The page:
Paul Richards argues that the war in Sierra Leone and other small wars in Africa do not manifest a "new barbarism". What appears as random, anarchic violence is no such thing. The terrifying military methods of Sierra Leone's soldiers may not fit Western models of warfare, but they are rational and effective. The war must be understood partly as "performance", in which techniques of terror compensate for lack of equipment.
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Library ResourceArtículos de revistas y librosEnero, 1996África, Sierra Leona
Library ResourceArtículos de revistas y librosJunio, 2015Global
The 1990s saw a constant increase in international peace missions, predominantly led by the United Nations, whose mandates were more and more extended to implement societal and political transformations in post-conflict societies. However, in many cases these missions did not meet the high expectations and did not acquire a sufficient legitimacy on the local level. Written by leading experts in the field, this edited volume brings together ‘liberal’ and ‘post-liberal’ approaches to peacebuilding.
Library ResourceArtículos de revistas y librosAbril, 2010Global
Liberal peacebuilding has become the target of considerable criticism. Although much of this criticism is warranted, a number of scholars and commentators have come to the opinion that liberal peacebuilding is either fundamentally destructive, or illegitimate, or both. On close analysis, however, many of these critiques appear to be exaggerated or misdirected.
Library ResourceArtículos de revistas y librosJulio, 2004Global
All fourteen major peacebuilding missions launched between 1989 and 1999 shared a common strategy for consolidating peace after internal conflicts: immediate democratization and marketization. Transforming war-shattered states into market democracies is basically sound, but pushing this process too quickly can have damaging and destabilizing effects. The process of liberalization is inherently tumultuous, and can undermine the prospects for stable peace.
Library ResourceArtículos de revistas y librosAbril, 2016Global
When the guns are silenced, those who have survived armed conflict need food, water, shelter, the means to earn a living, and the promise of safety and a return to civil order. Meeting these needs while sustaining peace requires more than simply having governmental structures in place; it requires good governance.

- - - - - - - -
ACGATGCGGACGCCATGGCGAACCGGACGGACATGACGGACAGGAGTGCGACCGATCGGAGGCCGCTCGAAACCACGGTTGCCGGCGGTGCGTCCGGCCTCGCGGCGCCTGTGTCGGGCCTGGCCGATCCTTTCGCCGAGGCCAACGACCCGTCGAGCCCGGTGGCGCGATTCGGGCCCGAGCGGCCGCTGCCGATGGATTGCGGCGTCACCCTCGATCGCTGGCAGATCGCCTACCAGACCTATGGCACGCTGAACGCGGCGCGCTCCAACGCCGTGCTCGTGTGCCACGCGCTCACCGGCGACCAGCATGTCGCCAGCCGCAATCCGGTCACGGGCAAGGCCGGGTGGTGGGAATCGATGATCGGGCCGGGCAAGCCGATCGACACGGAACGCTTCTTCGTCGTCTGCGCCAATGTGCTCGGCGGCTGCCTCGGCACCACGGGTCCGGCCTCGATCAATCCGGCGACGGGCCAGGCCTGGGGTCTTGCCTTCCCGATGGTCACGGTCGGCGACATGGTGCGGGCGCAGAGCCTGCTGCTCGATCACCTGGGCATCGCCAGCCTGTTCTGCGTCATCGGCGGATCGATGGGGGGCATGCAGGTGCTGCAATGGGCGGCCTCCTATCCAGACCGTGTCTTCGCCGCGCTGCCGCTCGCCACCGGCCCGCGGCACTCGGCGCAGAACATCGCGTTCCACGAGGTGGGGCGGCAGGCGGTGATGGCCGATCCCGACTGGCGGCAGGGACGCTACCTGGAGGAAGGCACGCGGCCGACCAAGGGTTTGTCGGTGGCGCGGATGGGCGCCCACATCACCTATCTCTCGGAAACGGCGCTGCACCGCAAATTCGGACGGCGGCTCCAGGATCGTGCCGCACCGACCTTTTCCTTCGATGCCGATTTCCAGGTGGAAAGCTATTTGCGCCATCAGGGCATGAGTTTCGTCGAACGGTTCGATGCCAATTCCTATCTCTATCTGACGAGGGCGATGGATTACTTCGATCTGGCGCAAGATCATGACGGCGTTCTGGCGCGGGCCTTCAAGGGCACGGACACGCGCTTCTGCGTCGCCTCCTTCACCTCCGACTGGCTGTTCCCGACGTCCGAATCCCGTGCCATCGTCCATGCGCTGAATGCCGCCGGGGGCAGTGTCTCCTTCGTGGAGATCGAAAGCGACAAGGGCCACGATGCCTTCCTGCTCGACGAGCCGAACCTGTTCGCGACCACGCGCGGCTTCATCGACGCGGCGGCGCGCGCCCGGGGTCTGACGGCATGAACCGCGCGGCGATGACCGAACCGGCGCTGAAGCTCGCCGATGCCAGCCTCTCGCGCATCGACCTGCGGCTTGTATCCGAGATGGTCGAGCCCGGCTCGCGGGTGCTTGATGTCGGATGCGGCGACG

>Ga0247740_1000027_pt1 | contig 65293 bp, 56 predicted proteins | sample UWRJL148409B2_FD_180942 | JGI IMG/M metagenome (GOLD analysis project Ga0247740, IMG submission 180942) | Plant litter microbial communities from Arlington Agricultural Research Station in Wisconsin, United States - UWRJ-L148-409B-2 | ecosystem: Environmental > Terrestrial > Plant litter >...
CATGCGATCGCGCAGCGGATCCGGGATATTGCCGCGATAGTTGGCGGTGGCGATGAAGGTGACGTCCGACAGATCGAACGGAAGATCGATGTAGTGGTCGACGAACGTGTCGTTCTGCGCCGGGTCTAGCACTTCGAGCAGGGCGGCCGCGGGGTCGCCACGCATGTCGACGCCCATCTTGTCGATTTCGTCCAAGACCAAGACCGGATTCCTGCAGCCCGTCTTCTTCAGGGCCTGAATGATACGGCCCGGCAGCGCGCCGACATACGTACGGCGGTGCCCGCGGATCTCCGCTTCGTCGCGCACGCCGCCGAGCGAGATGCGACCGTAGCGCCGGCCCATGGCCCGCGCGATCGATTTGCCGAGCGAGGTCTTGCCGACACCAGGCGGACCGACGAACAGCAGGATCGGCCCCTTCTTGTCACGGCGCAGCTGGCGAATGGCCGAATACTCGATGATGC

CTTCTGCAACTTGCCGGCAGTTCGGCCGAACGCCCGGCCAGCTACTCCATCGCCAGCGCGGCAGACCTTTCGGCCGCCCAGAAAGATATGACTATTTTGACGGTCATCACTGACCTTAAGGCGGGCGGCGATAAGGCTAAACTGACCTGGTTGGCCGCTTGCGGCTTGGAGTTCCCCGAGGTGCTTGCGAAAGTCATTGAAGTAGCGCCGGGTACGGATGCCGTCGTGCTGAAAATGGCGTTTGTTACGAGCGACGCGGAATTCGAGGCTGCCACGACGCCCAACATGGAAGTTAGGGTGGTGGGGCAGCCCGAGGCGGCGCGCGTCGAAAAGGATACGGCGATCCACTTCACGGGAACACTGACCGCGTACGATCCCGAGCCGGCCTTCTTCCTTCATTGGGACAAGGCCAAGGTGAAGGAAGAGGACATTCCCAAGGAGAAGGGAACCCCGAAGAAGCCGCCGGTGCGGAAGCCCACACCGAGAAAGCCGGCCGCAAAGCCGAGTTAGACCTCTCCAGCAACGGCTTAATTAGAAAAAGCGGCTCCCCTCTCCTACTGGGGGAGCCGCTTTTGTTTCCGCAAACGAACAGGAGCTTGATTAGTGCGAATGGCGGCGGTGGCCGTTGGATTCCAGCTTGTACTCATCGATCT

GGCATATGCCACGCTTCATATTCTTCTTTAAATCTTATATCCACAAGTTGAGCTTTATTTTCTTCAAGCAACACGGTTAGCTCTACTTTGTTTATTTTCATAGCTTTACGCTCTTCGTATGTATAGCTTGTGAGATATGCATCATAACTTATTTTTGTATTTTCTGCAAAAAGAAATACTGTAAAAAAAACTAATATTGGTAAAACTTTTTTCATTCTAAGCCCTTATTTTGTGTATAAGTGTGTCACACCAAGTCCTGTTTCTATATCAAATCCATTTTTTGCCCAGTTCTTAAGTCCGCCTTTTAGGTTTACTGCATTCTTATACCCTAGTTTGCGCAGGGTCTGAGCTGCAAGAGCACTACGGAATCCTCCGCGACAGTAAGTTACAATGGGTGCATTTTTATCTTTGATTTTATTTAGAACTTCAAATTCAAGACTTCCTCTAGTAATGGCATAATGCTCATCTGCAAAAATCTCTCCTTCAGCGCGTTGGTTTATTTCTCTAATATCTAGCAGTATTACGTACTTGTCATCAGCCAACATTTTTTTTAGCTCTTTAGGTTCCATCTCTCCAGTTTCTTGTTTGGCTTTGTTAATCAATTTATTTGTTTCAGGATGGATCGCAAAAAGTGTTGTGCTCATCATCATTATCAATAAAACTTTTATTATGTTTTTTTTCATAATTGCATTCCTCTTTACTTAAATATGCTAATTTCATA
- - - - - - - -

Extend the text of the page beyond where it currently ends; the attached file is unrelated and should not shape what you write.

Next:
Library ResourceInformes e investigacionesSeptiembre, 2009Sierra Leona
This Scoping Mission Report, aimed at identifying the key land policy and land tenure reform issues and processes facing Sierra Leone, is based on extensive consultations with a wide range of stakeholders and review of available literature, undertaken in July 2009. It was commissioned by the Recovery for Development Unit of the UNDP in collaboration with the Ministry of Lands, Country Planning and the Environment. It will serve the purpose of enhancing public dialogue and programme development on land reform, and to also guide the coordination of initiatives and resource mobilization.
Library ResourceArtículos de revistas y librosJulio, 2011África, Sierra Leona
Was the civil war in Sierra Leone (1991-2002) fought for diamonds, or was it a peasant insurgency motivated by agrarian grievances? The evidence on both sides is less than conclusive. Ibis article scrutinizes the peasant insurgency argument via a more rigorous methodology. Hypotheses concerning intra-peasant tensions over marriage and farm labour are derived from an examination of the anthropological literature.
Library ResourceArtículos de revistas y librosFebrero, 2018Global
This book examines the possibilities and limitations of corporate social responsibility in minimising the violent conflict often associated with natural resource exploitation. Through detailed and penetrating empirical analysis, the author skilfully asks why previous corporate social responsibility practices have not always achieved their aims.
Library ResourceArtículos de revistas y librosJunio, 2013África, Sierra Leona
In sub-Saharan Africa, commercial bioenergy production has been hailed as a new form of ‘green capitalism’ that will deliver ‘win-win’ outcomes and ‘pro poor’ development. Yet in an era of global economic recession and soaring food prices, biofuel ‘sustainability’ has been at the centre of controversy. This paper focuses on the case of post-war Sierra Leone, a country that has over the last decade been consistently ranked as one of the poorest in the world, facing food insecurity, high unemployment and entrenched poverty.
Library ResourceArtículos de revistas y librosJunio, 2008Global
Recent years have witnessed a resurgence of interest in indigenous, traditional and customary approaches to peace-making in the context of civil wars. Supporters claim that indigenous approaches to peacemaking are participatory and relationship-focused, and that peaceful outcomes have a higher chance of community adherence than template-style international peace interventions effected through the `liberal peace'. Using historical and contemporary examples, this article assesses the feasibility of a complementary relationship between customary and Western forms of peace-making.
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